It’s no secret that news of sexual assault and harassment is running rampant in today’s society. It seems that whenever you open social media or watch the news, there’s another report of shocking allegations, and it seems that this is only the tip of the iceberg.
As a woman and a Christian, I watched in horror as countless young women (and men) stepped forward to share their stories of #MeToo, and I couldn’t help but wonder.
How did we get here? How do we move forward? And, more importantly, how do we heal?
I’m no stranger to the objectification of women, as much as I wish that weren’t true. After my time on America’s Next Top Model, I arrived in New York ready to make my dreams of becoming a model a reality. My picture was still plastered on a billboard in Times Square, and I was yearning to find acceptance anywhere I could. I wanted to prove my worth to the world—and to myself—and it wasn’t long until I got the call that I’d booked a job posing for an international magazine.
I remember picking my outfit—a set of see-through lingerie that, quite frankly, left me humiliated—and walking across the warehouse to the photographer. He wanted me to look sexy and sultry, but I found myself feeling the opposite.
Instead of feeling worthy, beautiful, and wanted, I felt like an object. I felt used. I hated the countless eyes staring at my body, judging me from a whole host of unforeseen perspectives, and—standing in the limelight—I realized that my insecurities rapidly picked away at me until I had nothing left.
While the photographer kept clicking, I found myself looking down and realizing the truth: I’d become empty.
No one talks about the aftermath of being on a national reality TV show. Online trolls left comments on my beauty and my worth, and I was rapidly reduced from a human being to entertainment value. After ANTM’s cycle ended, I witnessed this degradation of human worth first hand. I saw contestants promised a multitude of things if they gave something in return.
Instead of a person, we’d become objects.
I learned first-hand of the lies of the beauty industry—the idea that life will be glamorous, beautiful, and lucrative—held nothing but false hopes and manipulation. Instead of seeking to enhance existing beauty, these industries are built on our insecurities. They take advantage of our flaws to pay their bills, and we’re left feeling like everything will be perfect if I can just achieve this.
Perfect hair, perfect skin, perfect thighs, perfect style. It’s perpetuated by the belief that beauty is a status symbol rather than something that radiates from within all of us, and it leaves so many of us destroyed in its wake. This type of distorted beauty serves only to objectify women on a multitude of levels until we begin to perceive ourselves as such. And ultimately the world begins to treat us as such.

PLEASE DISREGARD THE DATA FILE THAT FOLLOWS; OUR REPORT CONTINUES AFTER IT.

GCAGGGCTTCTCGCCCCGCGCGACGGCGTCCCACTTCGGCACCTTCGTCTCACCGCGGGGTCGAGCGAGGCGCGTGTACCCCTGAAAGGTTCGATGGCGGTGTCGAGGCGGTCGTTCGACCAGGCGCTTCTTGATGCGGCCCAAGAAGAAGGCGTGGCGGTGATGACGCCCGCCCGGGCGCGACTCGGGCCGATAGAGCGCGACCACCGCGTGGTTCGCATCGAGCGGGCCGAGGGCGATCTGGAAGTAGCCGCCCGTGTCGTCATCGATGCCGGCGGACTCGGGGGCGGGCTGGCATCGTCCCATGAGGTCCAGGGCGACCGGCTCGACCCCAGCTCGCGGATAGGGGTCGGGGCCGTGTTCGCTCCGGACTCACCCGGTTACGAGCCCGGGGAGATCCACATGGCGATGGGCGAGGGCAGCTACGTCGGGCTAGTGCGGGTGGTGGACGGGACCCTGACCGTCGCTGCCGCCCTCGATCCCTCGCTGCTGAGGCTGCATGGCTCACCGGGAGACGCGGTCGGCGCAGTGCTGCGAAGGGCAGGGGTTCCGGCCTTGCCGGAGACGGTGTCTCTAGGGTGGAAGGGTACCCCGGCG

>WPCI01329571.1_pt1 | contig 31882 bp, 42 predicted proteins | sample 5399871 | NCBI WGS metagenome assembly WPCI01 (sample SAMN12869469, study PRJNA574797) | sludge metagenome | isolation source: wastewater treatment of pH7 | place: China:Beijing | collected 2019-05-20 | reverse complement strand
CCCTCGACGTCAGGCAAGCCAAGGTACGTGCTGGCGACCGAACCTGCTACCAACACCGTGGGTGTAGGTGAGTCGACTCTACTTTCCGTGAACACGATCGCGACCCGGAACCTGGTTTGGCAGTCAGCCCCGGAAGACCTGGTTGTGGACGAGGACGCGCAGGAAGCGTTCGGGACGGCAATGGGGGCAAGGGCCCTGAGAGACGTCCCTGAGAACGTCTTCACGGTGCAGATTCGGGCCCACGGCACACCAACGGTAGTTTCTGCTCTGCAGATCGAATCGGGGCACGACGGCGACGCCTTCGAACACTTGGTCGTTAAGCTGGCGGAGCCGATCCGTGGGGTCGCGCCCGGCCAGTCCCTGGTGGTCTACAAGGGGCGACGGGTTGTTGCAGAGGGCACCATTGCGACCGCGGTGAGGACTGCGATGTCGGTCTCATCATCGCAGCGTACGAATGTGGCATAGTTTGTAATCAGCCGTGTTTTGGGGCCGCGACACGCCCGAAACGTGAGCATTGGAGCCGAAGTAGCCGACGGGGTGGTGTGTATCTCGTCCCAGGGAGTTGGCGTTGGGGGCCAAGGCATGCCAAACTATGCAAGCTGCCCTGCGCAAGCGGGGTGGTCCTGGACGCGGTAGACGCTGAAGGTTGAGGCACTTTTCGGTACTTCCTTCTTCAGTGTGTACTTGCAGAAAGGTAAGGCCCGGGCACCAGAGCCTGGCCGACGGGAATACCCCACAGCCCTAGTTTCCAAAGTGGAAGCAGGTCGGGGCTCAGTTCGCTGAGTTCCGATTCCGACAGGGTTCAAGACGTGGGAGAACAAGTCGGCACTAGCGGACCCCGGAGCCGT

Women, however, are not objects of enjoyment. We are not here to be used and abused. We are made in Christ’s image, and that’s how we should be treated. Let’s stand firmly against these acts of moral depravity. It is disgusting and heartbreaking to watch as countless people suffer, and it’s only when we come together to find solace and healing in Christ’s love that we are able to move on.
But how? How can we move on and move forward in a world that is crying out with pain?
The first step, I believe, rests in Christ’s love for us and his purpose for our lives. We are called to love one another and treat each other with respect, and it is in this commandment that we find hope for renewal and for the future. We find our freedom in the arms of our Savior, as Galatians 4:7 reminds us, “Therefore you are no longer a slave, but a son; and if a son, then an heir through God.”
As temples of the Holy Spirit, we must take into account that which is inside our hearts and minds far more than what rests on the outside. We need to reclaim our true beauty in Christ, allowing ourselves to be free of the shackles the world uses to hold so many of us down.
It’s critical for us to remember that this toxic abuse of power which so often leads to sexual misconduct goes strongly against Christ’s example for our lives. Instead of proclaiming the words and playing a pretty part for the sake of others, we need to embrace God’s purpose for our lives in an all-consuming way. It’s not enough to go through the motions.
I think Matthew 23:27 puts it best:
“Woe to you, scribes and Pharisees, hypocrites! For you are like whitewashed tombs which on the outside appear beautiful, but inside they are full of dead men’s bones and all uncleanness.”
It’s time for us to stop focusing on the external and clean out these horrible behaviors from society, from the Church, and from our lives.
We’re told from a young age that we can do anything we want with our lives. The emphasis is on what we want, but—as Christians—we’re called to a radically different path. Instead of seeking the answers in ourselves, we must turn to God. It’s only in Him that we can find comfort and joy, and it’s only in His love that we can find beauty and healing in an increasingly broken world.
Article written for and first appeared on Chispa Magazine.